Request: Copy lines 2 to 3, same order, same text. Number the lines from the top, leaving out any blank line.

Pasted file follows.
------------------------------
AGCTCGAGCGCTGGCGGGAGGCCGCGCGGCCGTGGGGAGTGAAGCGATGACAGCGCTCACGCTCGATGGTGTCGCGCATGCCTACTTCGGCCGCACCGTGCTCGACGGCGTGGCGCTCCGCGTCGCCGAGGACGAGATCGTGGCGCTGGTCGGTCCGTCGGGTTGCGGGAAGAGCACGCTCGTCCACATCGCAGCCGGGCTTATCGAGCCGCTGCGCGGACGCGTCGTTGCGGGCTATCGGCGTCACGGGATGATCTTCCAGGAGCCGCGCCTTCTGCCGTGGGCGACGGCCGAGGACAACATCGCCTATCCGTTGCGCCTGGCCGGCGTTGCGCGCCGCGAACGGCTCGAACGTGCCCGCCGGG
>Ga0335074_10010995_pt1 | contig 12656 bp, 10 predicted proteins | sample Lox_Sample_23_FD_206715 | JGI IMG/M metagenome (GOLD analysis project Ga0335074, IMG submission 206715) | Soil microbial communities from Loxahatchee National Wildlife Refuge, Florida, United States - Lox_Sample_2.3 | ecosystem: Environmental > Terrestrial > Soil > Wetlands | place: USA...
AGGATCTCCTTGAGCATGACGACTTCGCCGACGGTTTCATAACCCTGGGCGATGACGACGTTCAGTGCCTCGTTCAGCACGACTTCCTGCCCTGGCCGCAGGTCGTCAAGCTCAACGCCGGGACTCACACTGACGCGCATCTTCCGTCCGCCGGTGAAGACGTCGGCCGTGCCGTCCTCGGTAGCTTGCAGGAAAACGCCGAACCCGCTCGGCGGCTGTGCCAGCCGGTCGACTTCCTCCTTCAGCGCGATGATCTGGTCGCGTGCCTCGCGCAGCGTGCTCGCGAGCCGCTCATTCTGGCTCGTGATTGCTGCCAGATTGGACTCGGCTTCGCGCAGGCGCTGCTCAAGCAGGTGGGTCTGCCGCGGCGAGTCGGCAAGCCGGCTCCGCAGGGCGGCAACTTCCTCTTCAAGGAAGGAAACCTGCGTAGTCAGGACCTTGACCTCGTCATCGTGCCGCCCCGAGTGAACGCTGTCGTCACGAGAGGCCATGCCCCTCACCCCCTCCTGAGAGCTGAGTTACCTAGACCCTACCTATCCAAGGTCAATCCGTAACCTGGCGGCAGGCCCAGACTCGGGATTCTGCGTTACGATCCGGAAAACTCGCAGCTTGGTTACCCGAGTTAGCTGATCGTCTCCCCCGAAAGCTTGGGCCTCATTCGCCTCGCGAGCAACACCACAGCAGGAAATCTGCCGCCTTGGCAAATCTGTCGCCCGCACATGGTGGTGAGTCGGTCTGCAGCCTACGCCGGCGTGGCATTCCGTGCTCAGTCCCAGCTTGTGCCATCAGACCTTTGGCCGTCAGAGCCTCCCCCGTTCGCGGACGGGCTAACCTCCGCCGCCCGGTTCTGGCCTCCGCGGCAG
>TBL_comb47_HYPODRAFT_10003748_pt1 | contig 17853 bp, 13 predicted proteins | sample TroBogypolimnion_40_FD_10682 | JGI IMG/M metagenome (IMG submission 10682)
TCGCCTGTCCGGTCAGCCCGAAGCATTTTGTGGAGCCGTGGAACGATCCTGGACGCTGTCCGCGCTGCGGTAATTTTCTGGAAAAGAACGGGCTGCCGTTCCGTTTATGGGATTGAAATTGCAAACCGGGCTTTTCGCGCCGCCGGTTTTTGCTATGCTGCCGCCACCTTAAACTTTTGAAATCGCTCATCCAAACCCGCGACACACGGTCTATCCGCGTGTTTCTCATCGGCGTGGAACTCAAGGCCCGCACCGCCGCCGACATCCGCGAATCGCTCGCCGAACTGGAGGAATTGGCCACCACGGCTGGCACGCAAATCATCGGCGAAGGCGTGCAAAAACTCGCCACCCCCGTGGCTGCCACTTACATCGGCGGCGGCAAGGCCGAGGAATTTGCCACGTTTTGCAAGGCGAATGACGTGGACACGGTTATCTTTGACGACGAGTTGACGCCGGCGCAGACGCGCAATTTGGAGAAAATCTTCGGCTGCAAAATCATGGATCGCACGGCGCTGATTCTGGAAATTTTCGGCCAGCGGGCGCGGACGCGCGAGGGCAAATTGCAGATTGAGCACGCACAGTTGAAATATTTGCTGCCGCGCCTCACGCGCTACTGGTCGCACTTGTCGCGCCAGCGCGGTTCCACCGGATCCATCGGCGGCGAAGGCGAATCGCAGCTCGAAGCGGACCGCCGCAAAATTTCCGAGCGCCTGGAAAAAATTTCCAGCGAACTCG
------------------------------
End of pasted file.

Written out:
>Ga0335074_10010995_pt1 | contig 12656 bp, 10 predicted proteins | sample Lox_Sample_23_FD_206715 | JGI IMG/M metagenome (GOLD analysis project Ga0335074, IMG submission 206715) | Soil microbial communities from Loxahatchee National Wildlife Refuge, Florida, United States - Lox_Sample_2.3 | ecosystem: Environmental > Terrestrial > Soil > Wetlands | place: USA...
AGGATCTCCTTGAGCATGACGACTTCGCCGACGGTTTCATAACCCTGGGCGATGACGACGTTCAGTGCCTCGTTCAGCACGACTTCCTGCCCTGGCCGCAGGTCGTCAAGCTCAACGCCGGGACTCACACTGACGCGCATCTTCCGTCCGCCGGTGAAGACGTCGGCCGTGCCGTCCTCGGTAGCTTGCAGGAAAACGCCGAACCCGCTCGGCGGCTGTGCCAGCCGGTCGACTTCCTCCTTCAGCGCGATGATCTGGTCGCGTGCCTCGCGCAGCGTGCTCGCGAGCCGCTCATTCTGGCTCGTGATTGCTGCCAGATTGGACTCGGCTTCGCGCAGGCGCTGCTCAAGCAGGTGGGTCTGCCGCGGCGAGTCGGCAAGCCGGCTCCGCAGGGCGGCAACTTCCTCTTCAAGGAAGGAAACCTGCGTAGTCAGGACCTTGACCTCGTCATCGTGCCGCCCCGAGTGAACGCTGTCGTCACGAGAGGCCATGCCCCTCACCCCCTCCTGAGAGCTGAGTTACCTAGACCCTACCTATCCAAGGTCAATCCGTAACCTGGCGGCAGGCCCAGACTCGGGATTCTGCGTTACGATCCGGAAAACTCGCAGCTTGGTTACCCGAGTTAGCTGATCGTCTCCCCCGAAAGCTTGGGCCTCATTCGCCTCGCGAGCAACACCACAGCAGGAAATCTGCCGCCTTGGCAAATCTGTCGCCCGCACATGGTGGTGAGTCGGTCTGCAGCCTACGCCGGCGTGGCATTCCGTGCTCAGTCCCAGCTTGTGCCATCAGACCTTTGGCCGTCAGAGCCTCCCCCGTTCGCGGACGGGCTAACCTCCGCCGCCCGGTTCTGGCCTCCGCGGCAG